A path ‘that is not a path’ gets barrier treatment from SDCC

By Mary Dennehy

SOUTH Dublin County Council has introduced barriers at the ‘path that’s not a path’ on the Blessington Road to prevent people from walking on it.

In early December, people were left confused over the introduction of what looked like a path along a stretch of the N81 between the Jobstown House and the entrance to DeSelby estate.

N81 path not path barrier 31 January 2017

What caught the attention of passersby was the presence of stones in the cement, which the council told The Echo is to prevent people from walking on the feature, or ‘rubbing strip’.

The feature was discussed in council chambers this week in response to a motion by Tallaght South Sinn Féin councillor Dermot Richardson.

According to the council: “Following on from remedial works carried out to the boundary wall of Kiltalown Park, it was decided to remove the existing concrete crash barrier along the N81.

“This was done as a safety measure to provide cyclists with a refuge area should they have any mechanical issues along this stretch of road.”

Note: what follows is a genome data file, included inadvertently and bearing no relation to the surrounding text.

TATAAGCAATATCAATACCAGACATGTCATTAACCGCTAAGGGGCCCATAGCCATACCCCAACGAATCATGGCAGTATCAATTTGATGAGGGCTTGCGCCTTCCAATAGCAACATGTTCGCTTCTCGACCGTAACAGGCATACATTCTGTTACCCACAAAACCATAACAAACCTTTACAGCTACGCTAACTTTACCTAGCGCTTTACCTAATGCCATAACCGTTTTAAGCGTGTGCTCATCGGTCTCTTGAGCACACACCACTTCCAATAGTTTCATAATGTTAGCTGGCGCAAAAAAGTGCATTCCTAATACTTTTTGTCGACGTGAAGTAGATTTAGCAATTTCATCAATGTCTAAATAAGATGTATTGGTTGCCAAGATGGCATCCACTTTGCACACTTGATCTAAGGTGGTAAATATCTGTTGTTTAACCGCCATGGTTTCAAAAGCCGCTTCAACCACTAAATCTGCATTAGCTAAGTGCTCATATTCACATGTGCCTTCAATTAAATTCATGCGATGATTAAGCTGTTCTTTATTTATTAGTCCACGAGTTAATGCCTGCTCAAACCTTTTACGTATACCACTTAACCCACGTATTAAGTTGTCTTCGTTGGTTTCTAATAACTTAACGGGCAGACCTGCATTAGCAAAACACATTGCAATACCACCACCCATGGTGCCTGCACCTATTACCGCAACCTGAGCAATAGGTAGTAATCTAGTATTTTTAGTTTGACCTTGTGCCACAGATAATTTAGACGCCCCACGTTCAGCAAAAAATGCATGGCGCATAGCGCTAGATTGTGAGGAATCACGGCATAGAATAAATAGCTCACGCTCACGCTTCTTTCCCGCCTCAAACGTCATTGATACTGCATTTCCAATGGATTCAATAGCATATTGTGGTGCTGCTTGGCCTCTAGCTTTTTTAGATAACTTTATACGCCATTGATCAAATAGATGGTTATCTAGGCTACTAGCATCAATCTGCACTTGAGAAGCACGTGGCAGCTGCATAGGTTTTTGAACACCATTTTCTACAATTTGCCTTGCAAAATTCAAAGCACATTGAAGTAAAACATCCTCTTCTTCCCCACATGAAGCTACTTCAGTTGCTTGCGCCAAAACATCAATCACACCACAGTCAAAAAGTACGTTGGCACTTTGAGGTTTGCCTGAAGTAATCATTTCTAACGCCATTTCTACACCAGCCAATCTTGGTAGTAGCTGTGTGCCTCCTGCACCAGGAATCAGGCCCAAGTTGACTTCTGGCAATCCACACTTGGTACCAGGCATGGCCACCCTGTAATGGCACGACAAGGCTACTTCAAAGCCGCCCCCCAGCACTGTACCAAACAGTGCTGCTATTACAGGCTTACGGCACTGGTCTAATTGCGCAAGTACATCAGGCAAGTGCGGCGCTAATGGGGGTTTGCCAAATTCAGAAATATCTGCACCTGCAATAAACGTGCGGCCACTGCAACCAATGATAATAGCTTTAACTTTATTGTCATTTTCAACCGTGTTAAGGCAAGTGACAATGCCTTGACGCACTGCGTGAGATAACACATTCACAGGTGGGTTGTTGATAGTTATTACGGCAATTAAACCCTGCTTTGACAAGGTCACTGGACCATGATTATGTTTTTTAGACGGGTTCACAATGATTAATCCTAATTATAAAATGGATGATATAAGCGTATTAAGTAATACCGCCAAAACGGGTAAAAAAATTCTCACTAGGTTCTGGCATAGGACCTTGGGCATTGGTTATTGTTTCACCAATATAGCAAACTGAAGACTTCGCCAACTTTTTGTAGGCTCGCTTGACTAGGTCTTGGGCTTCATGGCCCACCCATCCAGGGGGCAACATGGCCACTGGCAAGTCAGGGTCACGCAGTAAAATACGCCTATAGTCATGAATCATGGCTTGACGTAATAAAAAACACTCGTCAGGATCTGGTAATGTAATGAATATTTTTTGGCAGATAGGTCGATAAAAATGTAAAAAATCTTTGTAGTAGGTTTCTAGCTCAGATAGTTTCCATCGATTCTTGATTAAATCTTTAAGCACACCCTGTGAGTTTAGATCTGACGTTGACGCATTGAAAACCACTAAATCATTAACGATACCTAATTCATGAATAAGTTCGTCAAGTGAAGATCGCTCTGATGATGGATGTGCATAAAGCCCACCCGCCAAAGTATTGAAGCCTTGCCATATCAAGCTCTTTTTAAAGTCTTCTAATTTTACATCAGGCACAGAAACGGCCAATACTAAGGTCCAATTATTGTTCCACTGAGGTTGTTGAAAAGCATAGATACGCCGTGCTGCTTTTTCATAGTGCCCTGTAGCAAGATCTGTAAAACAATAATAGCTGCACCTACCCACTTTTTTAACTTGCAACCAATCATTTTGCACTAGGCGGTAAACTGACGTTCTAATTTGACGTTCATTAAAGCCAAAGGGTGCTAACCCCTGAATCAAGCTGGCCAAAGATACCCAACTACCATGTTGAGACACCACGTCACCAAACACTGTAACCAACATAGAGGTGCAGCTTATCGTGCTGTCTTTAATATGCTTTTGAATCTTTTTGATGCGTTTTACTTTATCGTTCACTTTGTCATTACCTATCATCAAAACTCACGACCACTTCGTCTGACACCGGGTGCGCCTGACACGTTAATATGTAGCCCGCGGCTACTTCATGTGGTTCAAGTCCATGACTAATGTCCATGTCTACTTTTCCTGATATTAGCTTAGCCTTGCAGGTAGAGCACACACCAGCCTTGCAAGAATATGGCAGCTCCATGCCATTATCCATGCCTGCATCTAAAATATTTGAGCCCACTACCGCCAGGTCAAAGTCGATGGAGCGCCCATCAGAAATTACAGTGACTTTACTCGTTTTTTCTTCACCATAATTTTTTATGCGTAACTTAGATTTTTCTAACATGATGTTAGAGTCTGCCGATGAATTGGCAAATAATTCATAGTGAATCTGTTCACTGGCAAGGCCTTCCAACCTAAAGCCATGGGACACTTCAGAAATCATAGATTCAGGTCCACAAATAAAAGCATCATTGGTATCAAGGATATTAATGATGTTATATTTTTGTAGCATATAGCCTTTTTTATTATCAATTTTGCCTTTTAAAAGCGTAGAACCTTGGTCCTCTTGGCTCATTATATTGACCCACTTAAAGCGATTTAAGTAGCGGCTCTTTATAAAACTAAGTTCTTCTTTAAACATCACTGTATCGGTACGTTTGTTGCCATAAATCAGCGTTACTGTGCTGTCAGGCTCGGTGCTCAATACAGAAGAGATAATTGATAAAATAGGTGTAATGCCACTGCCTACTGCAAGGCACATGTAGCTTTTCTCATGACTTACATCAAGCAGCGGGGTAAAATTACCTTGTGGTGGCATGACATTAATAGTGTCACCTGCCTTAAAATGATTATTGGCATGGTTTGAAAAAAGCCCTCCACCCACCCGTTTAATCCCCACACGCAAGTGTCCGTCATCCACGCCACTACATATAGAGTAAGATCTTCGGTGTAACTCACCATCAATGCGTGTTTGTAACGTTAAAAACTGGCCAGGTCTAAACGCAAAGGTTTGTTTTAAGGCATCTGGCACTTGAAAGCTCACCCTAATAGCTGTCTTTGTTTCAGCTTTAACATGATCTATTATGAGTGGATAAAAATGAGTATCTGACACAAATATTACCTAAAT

The council added: “A ‘rubbing strip’ was constructed to protect the wall [which has historic significance] from errant vehicles.

“These works are not a footpath and to highlight this, rounded stones have been embedded into the concrete to remove a walking platform.”

The council told The Echo that barriers are now in place at each end of the concrete strip restricting access for pedestrians and directing them to the footpath in Kiltalown Park.

Signage instructing people not to walk on the strip will also be erected.

Tallaght South Sinn Féin councillor Dermot Richardson told The Echo: “All of this work to prevent people from walking on this stretch of concrete should have been put in place when the path was put in.

“People have been walking on it and the whole thing has turned into a bit of a joke.

“Like other councillors, I have been getting stick from residents over the design of this path that’s not a path.

“It was done wrong and the design does not work . . . no matter what upgrades are made, it looks like a path.

“It has added confusion to a busy road, and has confused both residents and councillors.”

Labour Party councillor Martina Genockey told The Echo: “I think local councillors should have been informed of [the details of the new feature] so that we could have spoken with residents and received some feedback on it.”

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